62. Excellent points Tim, however I think it is beneficial to temper this philosophy by noting that it is still important to be nice. Be honourable, as our esteemed host suggests, don’t be ruthless and piss people of for the sake of it; I have come across too many people in business who automatically assume that if they have got people’s back’s up; they have done the right thing.

    Reijo- there is nothing wrong with a culture of kindness. This only becomes a problem when the greater good is disregarded in favour of political correctness. In other words, sometimes you have to be cruel to be kind.

    Kris- Your (former) friends sound unpleasant. I truly believe that for most of us, pleasing ourselves comes (at least in part) from pleasing and helping others. There IS a happy medium to be found. We can be highly successful and take others along for the ride, genuine and concrete ethical values are what’s required. Sticking to these values will piss people off on occasion, but it is those people from whom criticism should be like water off a duck’s back.

    Thank you and goodnight (please criticise accordingly).

  63. My dad always says, “nobody kicks a dead dog”. If you are doing something, it’ll inevitably upset someone. Thanks for taking all the heat you have to do the right thing, and keep doing what you are doing.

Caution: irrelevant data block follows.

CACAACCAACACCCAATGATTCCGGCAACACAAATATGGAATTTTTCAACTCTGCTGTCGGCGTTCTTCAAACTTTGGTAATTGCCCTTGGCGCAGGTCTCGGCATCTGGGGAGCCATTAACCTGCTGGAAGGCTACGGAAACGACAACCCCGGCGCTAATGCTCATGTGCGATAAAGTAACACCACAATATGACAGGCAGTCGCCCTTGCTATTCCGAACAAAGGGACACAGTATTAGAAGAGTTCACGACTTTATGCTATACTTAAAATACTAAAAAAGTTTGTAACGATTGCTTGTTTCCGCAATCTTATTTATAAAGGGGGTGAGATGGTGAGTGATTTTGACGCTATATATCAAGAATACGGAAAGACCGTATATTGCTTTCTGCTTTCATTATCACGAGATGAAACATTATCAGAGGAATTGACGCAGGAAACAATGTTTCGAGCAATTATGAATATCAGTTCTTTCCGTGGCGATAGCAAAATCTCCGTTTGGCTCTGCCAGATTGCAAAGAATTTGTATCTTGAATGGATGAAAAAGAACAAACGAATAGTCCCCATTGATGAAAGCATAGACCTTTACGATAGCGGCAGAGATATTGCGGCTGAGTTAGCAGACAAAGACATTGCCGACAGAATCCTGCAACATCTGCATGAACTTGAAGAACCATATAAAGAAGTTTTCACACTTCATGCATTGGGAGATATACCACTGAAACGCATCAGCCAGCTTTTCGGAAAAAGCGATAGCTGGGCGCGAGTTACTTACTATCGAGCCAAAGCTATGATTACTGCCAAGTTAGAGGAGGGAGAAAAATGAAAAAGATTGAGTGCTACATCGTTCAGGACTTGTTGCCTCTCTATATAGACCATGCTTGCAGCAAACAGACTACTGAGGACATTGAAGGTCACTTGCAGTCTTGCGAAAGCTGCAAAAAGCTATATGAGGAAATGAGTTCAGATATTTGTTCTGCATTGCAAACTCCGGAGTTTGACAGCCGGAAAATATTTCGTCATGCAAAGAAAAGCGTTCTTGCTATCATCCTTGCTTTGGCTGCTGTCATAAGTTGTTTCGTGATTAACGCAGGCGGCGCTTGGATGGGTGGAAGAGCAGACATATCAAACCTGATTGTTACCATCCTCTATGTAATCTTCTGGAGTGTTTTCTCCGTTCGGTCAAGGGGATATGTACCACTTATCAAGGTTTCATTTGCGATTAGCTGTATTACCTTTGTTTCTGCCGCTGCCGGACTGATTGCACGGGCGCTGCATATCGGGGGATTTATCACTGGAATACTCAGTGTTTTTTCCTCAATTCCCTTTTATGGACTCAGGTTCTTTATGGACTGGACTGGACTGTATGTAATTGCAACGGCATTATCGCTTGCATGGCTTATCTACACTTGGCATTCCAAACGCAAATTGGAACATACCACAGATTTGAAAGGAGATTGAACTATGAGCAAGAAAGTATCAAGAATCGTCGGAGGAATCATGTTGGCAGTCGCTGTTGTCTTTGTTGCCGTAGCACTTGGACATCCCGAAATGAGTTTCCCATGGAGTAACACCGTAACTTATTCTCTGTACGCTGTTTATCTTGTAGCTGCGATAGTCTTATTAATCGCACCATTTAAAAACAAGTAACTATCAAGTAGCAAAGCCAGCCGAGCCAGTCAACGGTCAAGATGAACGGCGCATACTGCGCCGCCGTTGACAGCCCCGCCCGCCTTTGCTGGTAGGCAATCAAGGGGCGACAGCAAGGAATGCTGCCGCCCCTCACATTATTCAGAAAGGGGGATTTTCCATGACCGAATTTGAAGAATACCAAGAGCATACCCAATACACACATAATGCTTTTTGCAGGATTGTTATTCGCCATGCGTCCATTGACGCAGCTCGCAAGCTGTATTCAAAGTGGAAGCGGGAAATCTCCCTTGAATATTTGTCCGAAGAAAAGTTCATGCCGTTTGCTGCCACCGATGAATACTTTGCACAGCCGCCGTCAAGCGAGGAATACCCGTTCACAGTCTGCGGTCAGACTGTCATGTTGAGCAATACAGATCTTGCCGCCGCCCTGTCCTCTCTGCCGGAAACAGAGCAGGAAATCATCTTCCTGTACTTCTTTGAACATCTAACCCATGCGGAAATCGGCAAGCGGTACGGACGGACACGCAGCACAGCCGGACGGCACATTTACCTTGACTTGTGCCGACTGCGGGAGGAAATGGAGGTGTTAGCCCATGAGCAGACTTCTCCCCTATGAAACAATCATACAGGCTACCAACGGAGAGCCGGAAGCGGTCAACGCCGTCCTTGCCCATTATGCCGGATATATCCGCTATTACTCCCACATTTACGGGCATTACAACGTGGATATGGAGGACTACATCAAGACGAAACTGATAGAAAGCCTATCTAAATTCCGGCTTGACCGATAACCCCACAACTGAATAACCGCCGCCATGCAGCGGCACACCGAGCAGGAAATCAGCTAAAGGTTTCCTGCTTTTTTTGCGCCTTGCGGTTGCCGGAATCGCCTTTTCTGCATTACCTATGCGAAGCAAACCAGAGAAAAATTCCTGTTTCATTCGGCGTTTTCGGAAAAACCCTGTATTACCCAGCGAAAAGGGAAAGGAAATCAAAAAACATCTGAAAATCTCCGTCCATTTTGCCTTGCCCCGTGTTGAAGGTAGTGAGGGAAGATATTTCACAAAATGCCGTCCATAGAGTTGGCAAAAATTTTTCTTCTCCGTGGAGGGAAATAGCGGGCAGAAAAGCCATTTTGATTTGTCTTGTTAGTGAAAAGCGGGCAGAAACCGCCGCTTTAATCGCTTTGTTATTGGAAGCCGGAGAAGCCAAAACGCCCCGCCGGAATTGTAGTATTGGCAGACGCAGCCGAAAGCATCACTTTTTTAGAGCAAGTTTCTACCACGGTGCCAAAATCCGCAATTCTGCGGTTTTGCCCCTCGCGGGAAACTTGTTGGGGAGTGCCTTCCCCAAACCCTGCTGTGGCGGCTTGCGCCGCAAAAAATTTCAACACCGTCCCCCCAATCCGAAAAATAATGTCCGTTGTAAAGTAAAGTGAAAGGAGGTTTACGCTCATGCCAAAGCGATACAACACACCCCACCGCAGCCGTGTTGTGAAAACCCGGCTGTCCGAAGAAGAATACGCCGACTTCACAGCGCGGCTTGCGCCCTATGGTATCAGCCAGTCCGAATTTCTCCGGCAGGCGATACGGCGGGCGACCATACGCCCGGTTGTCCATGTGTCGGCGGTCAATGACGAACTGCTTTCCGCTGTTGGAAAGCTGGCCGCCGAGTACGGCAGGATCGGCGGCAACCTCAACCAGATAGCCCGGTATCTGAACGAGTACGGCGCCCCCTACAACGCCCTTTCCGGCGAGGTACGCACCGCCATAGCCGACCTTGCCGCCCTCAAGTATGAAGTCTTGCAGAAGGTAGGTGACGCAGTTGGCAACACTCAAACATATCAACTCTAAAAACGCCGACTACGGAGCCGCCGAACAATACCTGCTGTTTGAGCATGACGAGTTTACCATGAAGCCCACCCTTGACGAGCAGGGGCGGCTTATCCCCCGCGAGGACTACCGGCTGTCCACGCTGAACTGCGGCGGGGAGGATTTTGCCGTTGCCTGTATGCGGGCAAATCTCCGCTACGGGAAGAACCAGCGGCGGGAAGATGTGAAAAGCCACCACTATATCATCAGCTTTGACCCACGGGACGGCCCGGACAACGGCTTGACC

64. Love the article but think the timing of releasing an article about pissing people off wasn’t so good. It’s Thanksgiving Day – at least in the US. I imagine with your international perspective, that might not be high on your radar screen! LOL!

  65. It is incredbile that some people (including myself sometimes) are inclined and worried to take action on our principles because we are worried about what somebody else is going to think of us.

    It’s great to see this post. It’s important that we stick to our principles and express ourselves and our feelings otherwise the ultimate result extra stress and pressure on our mental and physical bodies.

  66. I was lucky to be raised by parents who taught me this lesson early, and I’ve benefited from it.

    But there is another side to the same coin which my parents didn’t teach me, and I regret certain experiences I had before I learned the second lesson:

    Social graces and self-awareness must be a component of one’s daily life, because when one acts boldly there is a higher risk that others (who uphold the status quo) will feel disrespected or abandoned.